A defiant President Nicolas Maduro mocked fresh US sanctions against him after a disputed and deadly weekend vote in Venezuela to elect a new legislative body.

The sanctions came as electoral authorities said more than eight million Venezuelans voted on Sunday to create a constitutional assembly – a turnout doubted by independent analysts.

The election, which spurred unrest that killed at least 10 people, was labelled illegitimate by leaders across the Americas and Europe.

Maduro, however, said on Monday evening that he had no intention of deviating from plans to rewrite the constitution and lashed out at US sanctions, saying the move smacked of “imperialism”.

Venezuela vote electoral body: Turnout 41.5 percent

“They don’t intimidate me. The threats and sanctions of the empire don’t intimidate me for a moment,” Maduro told a cheering audience. “I don’t listen to orders from the empire, not now or ever.”

“Bring on more sanctions,” he told US President Donald Trump.

Disputed vote

The National Electoral Council put turnout in Sunday’s vote at 41.53 percent, a result that would mean the ruling party won more support than it had in any national election since 2013.

The opposition coalition estimated only 2.5 million ballots were cast.

Colombia, Mexico, Peru and other nations joined the US in saying they did not recognise the results of Sunday’s election.

READ MORE: What is a National Constituent Assembly?

However, old allies Bolivia, Cuba, Nicaragua and Russia stood by Maduro.

Russia’s foreign ministry said it hoped countries “who apparently want to increase economic pressure on Caracas will display restraint and abandon their destructive plans”.

Boycotted by the opposition, and voted for largely by state employees, the Constituent Assembly was made up solely of members of Maduro’s ruling Socialist Party including his wife, Cilia Flores.

The constituent assembly will have the task of rewriting the country’s constitution and will have far-reaching powers, including the right to dissolve the opposition-controlled National Assembly and change laws.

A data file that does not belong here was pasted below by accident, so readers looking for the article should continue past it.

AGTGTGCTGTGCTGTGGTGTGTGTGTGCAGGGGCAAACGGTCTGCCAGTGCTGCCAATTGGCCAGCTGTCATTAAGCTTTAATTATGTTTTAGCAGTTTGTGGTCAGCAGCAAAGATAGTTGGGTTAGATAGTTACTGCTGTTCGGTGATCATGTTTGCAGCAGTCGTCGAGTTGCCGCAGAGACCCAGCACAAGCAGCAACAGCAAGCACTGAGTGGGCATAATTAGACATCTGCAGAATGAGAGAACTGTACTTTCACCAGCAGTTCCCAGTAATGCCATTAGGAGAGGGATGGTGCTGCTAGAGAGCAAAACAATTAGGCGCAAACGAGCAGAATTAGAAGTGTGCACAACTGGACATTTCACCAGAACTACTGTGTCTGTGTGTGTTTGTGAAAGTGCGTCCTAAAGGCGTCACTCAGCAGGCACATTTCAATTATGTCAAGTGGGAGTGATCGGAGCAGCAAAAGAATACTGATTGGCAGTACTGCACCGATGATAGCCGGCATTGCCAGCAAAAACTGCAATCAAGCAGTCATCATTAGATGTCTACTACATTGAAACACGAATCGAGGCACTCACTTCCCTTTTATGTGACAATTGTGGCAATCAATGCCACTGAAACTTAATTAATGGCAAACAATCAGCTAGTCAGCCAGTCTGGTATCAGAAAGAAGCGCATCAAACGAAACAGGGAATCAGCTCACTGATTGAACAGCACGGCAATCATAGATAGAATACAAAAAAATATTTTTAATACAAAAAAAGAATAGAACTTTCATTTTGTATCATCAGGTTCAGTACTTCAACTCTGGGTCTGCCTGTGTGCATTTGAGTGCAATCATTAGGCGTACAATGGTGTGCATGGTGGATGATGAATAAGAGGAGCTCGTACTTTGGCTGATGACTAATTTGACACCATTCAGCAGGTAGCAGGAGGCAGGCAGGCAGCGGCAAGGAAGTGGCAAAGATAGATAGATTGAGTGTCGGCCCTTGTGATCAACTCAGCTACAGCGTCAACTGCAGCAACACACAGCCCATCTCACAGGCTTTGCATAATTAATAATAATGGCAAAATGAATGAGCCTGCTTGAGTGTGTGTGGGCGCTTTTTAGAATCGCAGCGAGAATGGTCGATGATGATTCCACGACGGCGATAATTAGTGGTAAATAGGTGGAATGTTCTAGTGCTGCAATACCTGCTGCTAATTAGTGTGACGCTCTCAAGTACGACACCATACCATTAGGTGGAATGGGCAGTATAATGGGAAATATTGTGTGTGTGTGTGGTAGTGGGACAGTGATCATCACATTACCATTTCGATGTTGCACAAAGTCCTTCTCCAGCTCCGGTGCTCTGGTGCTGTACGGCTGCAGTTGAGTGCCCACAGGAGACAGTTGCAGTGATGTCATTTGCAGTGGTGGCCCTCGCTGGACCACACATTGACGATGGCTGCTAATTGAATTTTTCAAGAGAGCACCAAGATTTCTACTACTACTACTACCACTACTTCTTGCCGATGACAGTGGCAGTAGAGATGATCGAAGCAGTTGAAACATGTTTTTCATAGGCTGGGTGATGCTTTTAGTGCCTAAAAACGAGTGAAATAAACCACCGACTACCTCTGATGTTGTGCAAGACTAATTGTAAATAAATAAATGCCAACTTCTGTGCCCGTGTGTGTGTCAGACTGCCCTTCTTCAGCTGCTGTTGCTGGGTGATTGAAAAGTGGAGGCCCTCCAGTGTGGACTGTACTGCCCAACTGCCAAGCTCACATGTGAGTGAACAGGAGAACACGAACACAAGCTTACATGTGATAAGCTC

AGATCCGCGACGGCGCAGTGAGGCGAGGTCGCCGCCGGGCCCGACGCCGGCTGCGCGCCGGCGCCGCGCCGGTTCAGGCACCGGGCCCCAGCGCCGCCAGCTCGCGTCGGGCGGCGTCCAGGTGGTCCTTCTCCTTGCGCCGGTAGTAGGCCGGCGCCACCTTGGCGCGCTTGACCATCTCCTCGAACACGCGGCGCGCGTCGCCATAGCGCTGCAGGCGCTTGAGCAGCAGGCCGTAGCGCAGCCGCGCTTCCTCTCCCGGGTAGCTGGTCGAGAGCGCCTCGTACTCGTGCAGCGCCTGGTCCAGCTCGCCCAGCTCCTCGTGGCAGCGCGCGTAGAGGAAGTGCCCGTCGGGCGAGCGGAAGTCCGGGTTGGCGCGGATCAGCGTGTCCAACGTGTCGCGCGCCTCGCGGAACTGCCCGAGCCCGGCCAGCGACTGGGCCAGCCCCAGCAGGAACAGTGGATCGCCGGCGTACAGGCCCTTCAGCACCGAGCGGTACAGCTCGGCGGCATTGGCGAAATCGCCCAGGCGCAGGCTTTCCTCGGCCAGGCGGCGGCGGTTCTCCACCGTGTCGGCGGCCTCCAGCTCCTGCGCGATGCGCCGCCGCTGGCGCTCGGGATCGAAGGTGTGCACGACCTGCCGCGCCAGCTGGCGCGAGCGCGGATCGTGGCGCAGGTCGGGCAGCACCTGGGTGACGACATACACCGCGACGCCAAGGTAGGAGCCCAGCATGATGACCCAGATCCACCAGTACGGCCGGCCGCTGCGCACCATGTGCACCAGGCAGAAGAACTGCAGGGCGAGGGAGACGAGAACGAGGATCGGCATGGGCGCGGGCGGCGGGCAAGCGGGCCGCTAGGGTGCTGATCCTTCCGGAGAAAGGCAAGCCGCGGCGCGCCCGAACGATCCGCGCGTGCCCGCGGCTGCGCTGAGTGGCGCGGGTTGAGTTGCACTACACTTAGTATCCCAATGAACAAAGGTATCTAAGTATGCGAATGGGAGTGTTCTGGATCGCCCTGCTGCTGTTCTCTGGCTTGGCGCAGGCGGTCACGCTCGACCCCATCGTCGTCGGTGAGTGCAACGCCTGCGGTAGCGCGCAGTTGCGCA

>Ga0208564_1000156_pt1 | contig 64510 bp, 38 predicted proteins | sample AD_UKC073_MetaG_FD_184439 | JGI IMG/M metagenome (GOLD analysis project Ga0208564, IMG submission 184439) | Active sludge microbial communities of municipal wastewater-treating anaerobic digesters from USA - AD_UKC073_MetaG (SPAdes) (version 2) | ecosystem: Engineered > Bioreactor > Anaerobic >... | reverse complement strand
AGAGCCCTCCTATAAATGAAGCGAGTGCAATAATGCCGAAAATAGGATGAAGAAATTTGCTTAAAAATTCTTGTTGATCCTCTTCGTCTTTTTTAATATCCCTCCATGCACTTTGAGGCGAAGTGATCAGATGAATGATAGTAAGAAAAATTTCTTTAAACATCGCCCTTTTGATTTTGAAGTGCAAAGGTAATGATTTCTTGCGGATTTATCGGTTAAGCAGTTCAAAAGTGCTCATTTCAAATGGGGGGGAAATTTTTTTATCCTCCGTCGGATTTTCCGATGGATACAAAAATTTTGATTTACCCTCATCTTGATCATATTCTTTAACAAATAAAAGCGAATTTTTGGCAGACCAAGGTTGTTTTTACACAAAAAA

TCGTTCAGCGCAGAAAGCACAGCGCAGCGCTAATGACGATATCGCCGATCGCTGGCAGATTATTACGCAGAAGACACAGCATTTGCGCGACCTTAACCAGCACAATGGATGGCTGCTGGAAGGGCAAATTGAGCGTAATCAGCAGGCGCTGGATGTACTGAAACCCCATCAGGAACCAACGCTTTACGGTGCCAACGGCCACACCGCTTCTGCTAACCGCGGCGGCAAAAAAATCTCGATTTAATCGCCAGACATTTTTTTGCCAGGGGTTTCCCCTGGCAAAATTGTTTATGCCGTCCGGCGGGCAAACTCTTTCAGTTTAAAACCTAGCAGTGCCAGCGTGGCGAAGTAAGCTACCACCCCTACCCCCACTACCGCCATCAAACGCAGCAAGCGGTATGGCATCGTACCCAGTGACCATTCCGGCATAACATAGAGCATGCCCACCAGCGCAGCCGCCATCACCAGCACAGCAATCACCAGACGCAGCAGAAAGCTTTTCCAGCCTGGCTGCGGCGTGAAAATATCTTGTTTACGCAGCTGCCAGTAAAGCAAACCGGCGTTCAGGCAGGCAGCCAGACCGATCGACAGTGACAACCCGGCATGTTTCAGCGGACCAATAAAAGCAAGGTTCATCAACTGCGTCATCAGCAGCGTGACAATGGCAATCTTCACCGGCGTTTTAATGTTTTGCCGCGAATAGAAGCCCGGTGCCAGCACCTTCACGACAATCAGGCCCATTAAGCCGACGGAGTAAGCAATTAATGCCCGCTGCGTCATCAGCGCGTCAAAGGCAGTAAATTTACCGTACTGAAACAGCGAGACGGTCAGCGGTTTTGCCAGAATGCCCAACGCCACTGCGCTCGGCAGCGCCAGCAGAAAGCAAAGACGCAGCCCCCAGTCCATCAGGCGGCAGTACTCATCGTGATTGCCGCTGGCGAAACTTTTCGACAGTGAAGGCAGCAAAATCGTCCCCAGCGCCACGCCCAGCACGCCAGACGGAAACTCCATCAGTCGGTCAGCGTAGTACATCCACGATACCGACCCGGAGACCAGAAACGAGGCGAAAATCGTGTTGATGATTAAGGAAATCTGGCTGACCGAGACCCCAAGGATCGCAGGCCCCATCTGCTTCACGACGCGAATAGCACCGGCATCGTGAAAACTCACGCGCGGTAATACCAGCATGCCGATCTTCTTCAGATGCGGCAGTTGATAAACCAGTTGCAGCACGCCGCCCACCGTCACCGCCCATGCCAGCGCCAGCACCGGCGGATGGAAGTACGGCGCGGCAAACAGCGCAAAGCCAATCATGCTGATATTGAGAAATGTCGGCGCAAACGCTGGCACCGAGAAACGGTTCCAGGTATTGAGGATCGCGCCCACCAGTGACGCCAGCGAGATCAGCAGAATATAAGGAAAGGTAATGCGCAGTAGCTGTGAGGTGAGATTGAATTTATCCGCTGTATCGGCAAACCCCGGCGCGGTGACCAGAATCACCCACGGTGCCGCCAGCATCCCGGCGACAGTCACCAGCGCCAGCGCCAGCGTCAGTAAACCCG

It is due to be installed on Wednesday.

Maduro said he would use the assembly’s powers, among other measures, to bar opposition candidates from running in gubernatorial elections in December unless they sit with his party to negotiate an end to hostilities.

At least 120 people have been killed in four months of anti-government protests as the country is faced with a series of economic challenges and food and medicine shortages.

Opposition vows to continue fight

Under the new US sanctions, all of Maduro’s assets subject to US jurisdiction were frozen, and Americans are barred from doing business with him, the US Treasury Department said.

“Yesterday’s illegitimate elections confirm that Maduro is a dictator who disregards the will of the Venezuelan people,” said Steven Mnuchin, treasury secretary.

The financial impact of the new sanctions was not immediately clear as Maduro’s holdings in US jurisdictions, if he has any, are not publicised.

Other heads of state currently subject to US sanctions include Syria’s President Bashar al-Assad, Zimbabwe’s Robert Mugabe and North Korea’s Kim Jong-un.

For the moment, the Trump administration has not delivered on threats to sanction Venezuela’s oil industry, which could raise US gas prices.

Julio Borges, the president of the opposition-led National Assembly, told Venezuelan news channel Globovision that Maduro’s foes would continue protesting until they won free elections.

He said Sunday’s vote gave Maduro “less legitimacy, less credibility, less popular support and less ability to govern”.

Source: Al Jazeera and news agencies

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